What If They Call us Every Time?

So let’s now look to the other extreme, where we are called every time. We don’t have to do the math with this one either, as things will come out as a push, disregarding the rake, although that makes no difference in either of these calculations so we can rightly not need to include it. So in the first case, we can say that the opponent defended in the absolute worst manner, where he or she folded every hand and lost every one of them. In the second, the opponent called every time and it was a wash. So comparing these two extremes, we can see that the pressure is more on the person looking to respond to the aggression as they need to do so correctly.

Now merely from the fact that the opponent can call us every time when we bet every time doesn’t mean that this is the best course of action for them. It would be foolish for instance if they called us with their 1’s, as they would lose 3 times and tie once, for an obvious net loss. So, if the opponents break even if they call every time, and show a profit by folding their lowest hands, then this strategy must show a profit overall. So we’ve put pressure on them, and they have responded appropriately and actually taken advantage of us.

So Calling Can Exploit Aggression If Used Appropriately

So let’s take a look at the numbers here to make sure this is the case. In order to make this realistic enough, there has to be money in the pot, as there always is in every poker decision. So we’ll say we each contributed 1 chip to it. So there are 2 chips in the pot, we’re betting 2, and if our opponent folds we win 1 chip. If we’re called and win, we make a profit of 3 chips. If we’re called and lose, we lose a total of 3 chips. So in this example we’ll take each of our possible holdings and calculate what happens when our opponent has each of the possible hands, meaning 1 through 4. So here’s how things stack up:

  • We have a 4, we tie against a 4, win 3 chips against a 3 and a 2 (+6), and take the pot down against a 1 (+1). This gives us a net total of +7.
  • We have a 3, we lose 3 chips against a 4 (-3), tie against a 3, win 3 chips against a 2 (+3), and take the pot down against a 1 (+1). So that’s a net of +1 and a total so far of +8.
  • We have a 2, we lose 3 chips against a 3 and a 4 (-6), tie against a 2, and take the pot down against a 1 (+1). So this is (-5) and a running total so far of +3.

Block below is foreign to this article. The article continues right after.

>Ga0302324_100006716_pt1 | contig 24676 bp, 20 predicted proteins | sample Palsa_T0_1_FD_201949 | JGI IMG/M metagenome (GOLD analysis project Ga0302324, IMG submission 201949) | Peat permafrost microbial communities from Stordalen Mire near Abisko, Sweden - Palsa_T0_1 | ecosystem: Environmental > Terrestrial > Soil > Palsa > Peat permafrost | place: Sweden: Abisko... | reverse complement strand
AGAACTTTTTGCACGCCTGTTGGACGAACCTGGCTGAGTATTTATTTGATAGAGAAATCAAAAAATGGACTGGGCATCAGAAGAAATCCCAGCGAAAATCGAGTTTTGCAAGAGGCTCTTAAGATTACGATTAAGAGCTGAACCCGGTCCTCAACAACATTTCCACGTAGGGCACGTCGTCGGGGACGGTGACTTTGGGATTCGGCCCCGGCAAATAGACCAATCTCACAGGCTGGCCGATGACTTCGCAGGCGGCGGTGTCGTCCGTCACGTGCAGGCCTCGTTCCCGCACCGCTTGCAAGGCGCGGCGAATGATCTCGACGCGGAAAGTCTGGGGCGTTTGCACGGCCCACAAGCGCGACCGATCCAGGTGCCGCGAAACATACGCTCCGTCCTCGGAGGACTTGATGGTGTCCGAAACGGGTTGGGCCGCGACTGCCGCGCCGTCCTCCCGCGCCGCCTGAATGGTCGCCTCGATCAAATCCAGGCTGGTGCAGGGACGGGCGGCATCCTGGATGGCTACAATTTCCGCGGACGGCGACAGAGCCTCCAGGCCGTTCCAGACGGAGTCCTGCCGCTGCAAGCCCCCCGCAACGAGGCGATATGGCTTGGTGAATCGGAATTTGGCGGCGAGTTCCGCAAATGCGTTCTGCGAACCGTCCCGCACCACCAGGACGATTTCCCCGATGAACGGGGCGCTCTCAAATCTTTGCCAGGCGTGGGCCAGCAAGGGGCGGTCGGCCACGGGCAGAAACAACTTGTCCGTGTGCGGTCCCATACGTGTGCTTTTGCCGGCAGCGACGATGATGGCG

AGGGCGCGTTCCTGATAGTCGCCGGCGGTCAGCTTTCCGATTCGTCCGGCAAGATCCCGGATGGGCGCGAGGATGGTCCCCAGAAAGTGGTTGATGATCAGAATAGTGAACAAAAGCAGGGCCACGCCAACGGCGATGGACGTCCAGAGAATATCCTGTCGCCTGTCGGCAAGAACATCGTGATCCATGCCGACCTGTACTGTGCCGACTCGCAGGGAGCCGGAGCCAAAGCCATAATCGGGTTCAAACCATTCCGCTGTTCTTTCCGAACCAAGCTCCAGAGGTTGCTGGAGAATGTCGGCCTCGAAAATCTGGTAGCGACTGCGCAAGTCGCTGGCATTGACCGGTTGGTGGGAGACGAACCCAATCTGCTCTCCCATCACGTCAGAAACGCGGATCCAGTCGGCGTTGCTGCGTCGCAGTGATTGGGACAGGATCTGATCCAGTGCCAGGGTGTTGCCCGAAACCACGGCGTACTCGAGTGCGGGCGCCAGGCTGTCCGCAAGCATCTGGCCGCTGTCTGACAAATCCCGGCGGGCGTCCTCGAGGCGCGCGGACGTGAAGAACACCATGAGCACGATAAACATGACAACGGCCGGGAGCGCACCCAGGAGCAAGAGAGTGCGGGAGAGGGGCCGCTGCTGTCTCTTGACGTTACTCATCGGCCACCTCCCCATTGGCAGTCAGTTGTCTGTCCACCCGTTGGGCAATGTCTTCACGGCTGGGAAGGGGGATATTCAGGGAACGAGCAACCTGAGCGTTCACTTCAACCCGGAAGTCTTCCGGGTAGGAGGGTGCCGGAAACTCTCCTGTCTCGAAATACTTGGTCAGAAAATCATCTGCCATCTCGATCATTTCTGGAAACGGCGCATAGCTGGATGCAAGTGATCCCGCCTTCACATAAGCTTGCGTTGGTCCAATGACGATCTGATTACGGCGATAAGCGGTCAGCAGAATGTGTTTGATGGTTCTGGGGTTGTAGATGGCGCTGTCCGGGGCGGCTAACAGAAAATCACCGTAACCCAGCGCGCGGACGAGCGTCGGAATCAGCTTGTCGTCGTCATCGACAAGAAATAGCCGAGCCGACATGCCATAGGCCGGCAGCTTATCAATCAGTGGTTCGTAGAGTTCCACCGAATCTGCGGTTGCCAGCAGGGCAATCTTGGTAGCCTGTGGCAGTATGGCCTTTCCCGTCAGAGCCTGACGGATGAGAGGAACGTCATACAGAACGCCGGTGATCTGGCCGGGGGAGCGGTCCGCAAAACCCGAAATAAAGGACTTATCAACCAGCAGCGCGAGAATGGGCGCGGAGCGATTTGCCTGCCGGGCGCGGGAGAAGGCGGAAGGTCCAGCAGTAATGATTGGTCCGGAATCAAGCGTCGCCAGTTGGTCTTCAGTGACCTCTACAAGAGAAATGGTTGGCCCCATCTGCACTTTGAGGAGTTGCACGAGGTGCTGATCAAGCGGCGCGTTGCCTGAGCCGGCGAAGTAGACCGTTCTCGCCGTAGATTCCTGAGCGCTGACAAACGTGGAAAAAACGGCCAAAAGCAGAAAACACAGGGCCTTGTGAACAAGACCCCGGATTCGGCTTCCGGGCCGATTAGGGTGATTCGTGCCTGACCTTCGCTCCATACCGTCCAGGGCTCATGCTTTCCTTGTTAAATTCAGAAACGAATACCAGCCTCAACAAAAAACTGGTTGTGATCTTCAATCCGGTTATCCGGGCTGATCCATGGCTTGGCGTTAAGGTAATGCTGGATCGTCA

• We have a 1, we lose 3 chips to a 2, a 3, and a 4 (-9), and take the pot down against 1 (+1). That’s a net loss of (-8) and a total net loss of (-5).

Folding Correctly Can Be An Advantage Then

I could have just looked at the net effect from folding the 1 hands, instead of calling with them, and it would have provided the same answer. So once again, the opponent loses 3 chips 3 times and ties 1 by calling with this hand, so that’s losing a total of 9 chips versus just folding every time for a net loss of 4 chips. So the difference is an advantage to the opponent of 5 chips, the same as above.

However, I wanted to take you through enumerating the hands mostly to show you the process of doing this and getting used to following along, as we will be using this several times as we go along. It is only because we’re using an example in the extreme that we can just take one of the variables and isolate it, as we’ve done here with the opponent’s 1 hands, and we will usually have to work things out for all the hands to see what the net result is.

Now you might say, well this isn’t a big deal at all, since even the craziest of maniacs don’t bet with every hand. That’s not the point though. There are two main things that are very important to realize though which this simple example teaches us. The first is, once again, our betting initially puts pressure on our opponent to respond appropriately, and if he or she doesn’t do so, it ends up costing them. You may have heard of the power and benefit of initiative in poker, and this is where it comes from.

The second major thing that we can learn here is there is certainly such a thing as being too aggressive, and whenever that happens, we are subject to having it exploited. So while initiative is the side of the blade pointed toward our opponents, having our aggression exploited is the side pointed toward ourselves. You may be thinking that having our aggression exploited can only happen when we fly off the handle so to speak and become extremely aggressive, but as you will see later, this is not the case at all. Any level of aggression can be exploited in fact by the proper response to it.

So I will continue this discussion on the nature of aggression in thenext session.

Ken’s Guide To Winning Poker – Index

Starting With A Solid Foundation

Aggression Series

Position Series

Various Poker Strategies

Mistakes Series